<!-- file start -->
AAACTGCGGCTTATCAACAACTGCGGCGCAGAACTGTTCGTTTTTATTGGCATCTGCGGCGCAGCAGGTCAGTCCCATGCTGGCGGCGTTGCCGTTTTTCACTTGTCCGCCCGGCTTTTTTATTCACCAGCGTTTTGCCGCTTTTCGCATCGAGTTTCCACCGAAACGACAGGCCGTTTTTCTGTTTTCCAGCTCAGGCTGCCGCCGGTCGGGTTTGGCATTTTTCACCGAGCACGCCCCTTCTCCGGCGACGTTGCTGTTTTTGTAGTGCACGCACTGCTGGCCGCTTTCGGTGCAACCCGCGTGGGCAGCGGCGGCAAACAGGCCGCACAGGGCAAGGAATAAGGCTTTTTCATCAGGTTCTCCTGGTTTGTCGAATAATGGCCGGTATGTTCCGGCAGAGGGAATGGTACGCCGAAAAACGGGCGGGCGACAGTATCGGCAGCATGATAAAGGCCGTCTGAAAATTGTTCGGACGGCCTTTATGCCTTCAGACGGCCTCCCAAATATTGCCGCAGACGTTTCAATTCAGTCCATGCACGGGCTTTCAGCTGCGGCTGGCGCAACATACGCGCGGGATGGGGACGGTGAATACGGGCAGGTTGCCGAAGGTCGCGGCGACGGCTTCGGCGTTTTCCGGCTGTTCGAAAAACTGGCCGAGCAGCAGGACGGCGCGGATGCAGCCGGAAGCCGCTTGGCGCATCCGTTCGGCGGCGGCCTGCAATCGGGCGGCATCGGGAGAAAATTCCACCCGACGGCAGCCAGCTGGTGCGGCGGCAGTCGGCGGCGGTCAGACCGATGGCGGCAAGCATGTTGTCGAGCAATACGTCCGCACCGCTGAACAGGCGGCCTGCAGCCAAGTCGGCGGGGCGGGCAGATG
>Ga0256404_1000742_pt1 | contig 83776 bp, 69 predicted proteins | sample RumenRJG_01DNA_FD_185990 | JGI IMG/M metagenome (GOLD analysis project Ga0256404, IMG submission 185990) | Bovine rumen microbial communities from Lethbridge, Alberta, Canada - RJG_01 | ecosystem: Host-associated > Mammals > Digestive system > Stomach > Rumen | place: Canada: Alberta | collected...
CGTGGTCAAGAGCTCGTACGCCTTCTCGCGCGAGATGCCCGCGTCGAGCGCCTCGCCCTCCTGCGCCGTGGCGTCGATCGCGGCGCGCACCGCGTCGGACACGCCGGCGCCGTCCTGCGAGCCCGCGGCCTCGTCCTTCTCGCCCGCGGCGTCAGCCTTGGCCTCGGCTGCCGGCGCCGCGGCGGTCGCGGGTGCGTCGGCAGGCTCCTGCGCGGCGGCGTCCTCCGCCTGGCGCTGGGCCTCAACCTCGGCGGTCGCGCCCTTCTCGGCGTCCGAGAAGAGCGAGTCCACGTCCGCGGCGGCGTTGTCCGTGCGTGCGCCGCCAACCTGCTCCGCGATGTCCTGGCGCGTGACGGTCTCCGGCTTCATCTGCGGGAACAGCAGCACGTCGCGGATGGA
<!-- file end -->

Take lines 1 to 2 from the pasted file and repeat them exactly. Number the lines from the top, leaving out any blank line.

AAACTGCGGCTTATCAACAACTGCGGCGCAGAACTGTTCGTTTTTATTGGCATCTGCGGCGCAGCAGGTCAGTCCCATGCTGGCGGCGTTGCCGTTTTTCACTTGTCCGCCCGGCTTTTTTATTCACCAGCGTTTTGCCGCTTTTCGCATCGAGTTTCCACCGAAACGACAGGCCGTTTTTCTGTTTTCCAGCTCAGGCTGCCGCCGGTCGGGTTTGGCATTTTTCACCGAGCACGCCCCTTCTCCGGCGACGTTGCTGTTTTTGTAGTGCACGCACTGCTGGCCGCTTTCGGTGCAACCCGCGTGGGCAGCGGCGGCAAACAGGCCGCACAGGGCAAGGAATAAGGCTTTTTCATCAGGTTCTCCTGGTTTGTCGAATAATGGCCGGTATGTTCCGGCAGAGGGAATGGTACGCCGAAAAACGGGCGGGCGACAGTATCGGCAGCATGATAAAGGCCGTCTGAAAATTGTTCGGACGGCCTTTATGCCTTCAGACGGCCTCCCAAATATTGCCGCAGACGTTTCAATTCAGTCCATGCACGGGCTTTCAGCTGCGGCTGGCGCAACATACGCGCGGGATGGGGACGGTGAATACGGGCAGGTTGCCGAAGGTCGCGGCGACGGCTTCGGCGTTTTCCGGCTGTTCGAAAAACTGGCCGAGCAGCAGGACGGCGCGGATGCAGCCGGAAGCCGCTTGGCGCATCCGTTCGGCGGCGGCCTGCAATCGGGCGGCATCGGGAGAAAATTCCACCCGACGGCAGCCAGCTGGTGCGGCGGCAGTCGGCGGCGGTCAGACCGATGGCGGCAAGCATGTTGTCGAGCAATACGTCCGCACCGCTGAACAGGCGGCCTGCAGCCAAGTCGGCGGGGCGGGCAGATG
>Ga0256404_1000742_pt1 | contig 83776 bp, 69 predicted proteins | sample RumenRJG_01DNA_FD_185990 | JGI IMG/M metagenome (GOLD analysis project Ga0256404, IMG submission 185990) | Bovine rumen microbial communities from Lethbridge, Alberta, Canada - RJG_01 | ecosystem: Host-associated > Mammals > Digestive system > Stomach > Rumen | place: Canada: Alberta | collected...